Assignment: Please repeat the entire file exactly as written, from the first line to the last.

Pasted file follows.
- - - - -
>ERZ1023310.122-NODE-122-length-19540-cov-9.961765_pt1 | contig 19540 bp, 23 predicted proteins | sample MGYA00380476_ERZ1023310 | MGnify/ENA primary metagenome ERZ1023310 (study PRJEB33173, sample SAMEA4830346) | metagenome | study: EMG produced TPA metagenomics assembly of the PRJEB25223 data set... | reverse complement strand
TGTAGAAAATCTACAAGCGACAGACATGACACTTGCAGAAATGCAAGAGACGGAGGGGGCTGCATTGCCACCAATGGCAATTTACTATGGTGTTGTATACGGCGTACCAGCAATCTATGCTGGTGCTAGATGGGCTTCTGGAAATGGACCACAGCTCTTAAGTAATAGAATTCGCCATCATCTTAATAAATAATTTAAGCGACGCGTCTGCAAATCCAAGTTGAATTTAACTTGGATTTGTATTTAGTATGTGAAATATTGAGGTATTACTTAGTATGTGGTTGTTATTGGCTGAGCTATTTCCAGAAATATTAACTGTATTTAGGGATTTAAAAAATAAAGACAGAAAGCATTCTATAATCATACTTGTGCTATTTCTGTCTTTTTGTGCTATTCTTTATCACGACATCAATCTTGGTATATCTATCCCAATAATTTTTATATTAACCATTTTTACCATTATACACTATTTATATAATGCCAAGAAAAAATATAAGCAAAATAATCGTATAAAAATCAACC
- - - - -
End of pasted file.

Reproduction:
>ERZ1023310.122-NODE-122-length-19540-cov-9.961765_pt1 | contig 19540 bp, 23 predicted proteins | sample MGYA00380476_ERZ1023310 | MGnify/ENA primary metagenome ERZ1023310 (study PRJEB33173, sample SAMEA4830346) | metagenome | study: EMG produced TPA metagenomics assembly of the PRJEB25223 data set... | reverse complement strand
TGTAGAAAATCTACAAGCGACAGACATGACACTTGCAGAAATGCAAGAGACGGAGGGGGCTGCATTGCCACCAATGGCAATTTACTATGGTGTTGTATACGGCGTACCAGCAATCTATGCTGGTGCTAGATGGGCTTCTGGAAATGGACCACAGCTCTTAAGTAATAGAATTCGCCATCATCTTAATAAATAATTTAAGCGACGCGTCTGCAAATCCAAGTTGAATTTAACTTGGATTTGTATTTAGTATGTGAAATATTGAGGTATTACTTAGTATGTGGTTGTTATTGGCTGAGCTATTTCCAGAAATATTAACTGTATTTAGGGATTTAAAAAATAAAGACAGAAAGCATTCTATAATCATACTTGTGCTATTTCTGTCTTTTTGTGCTATTCTTTATCACGACATCAATCTTGGTATATCTATCCCAATAATTTTTATATTAACCATTTTTACCATTATACACTATTTATATAATGCCAAGAAAAAATATAAGCAAAATAATCGTATAAAAATCAACC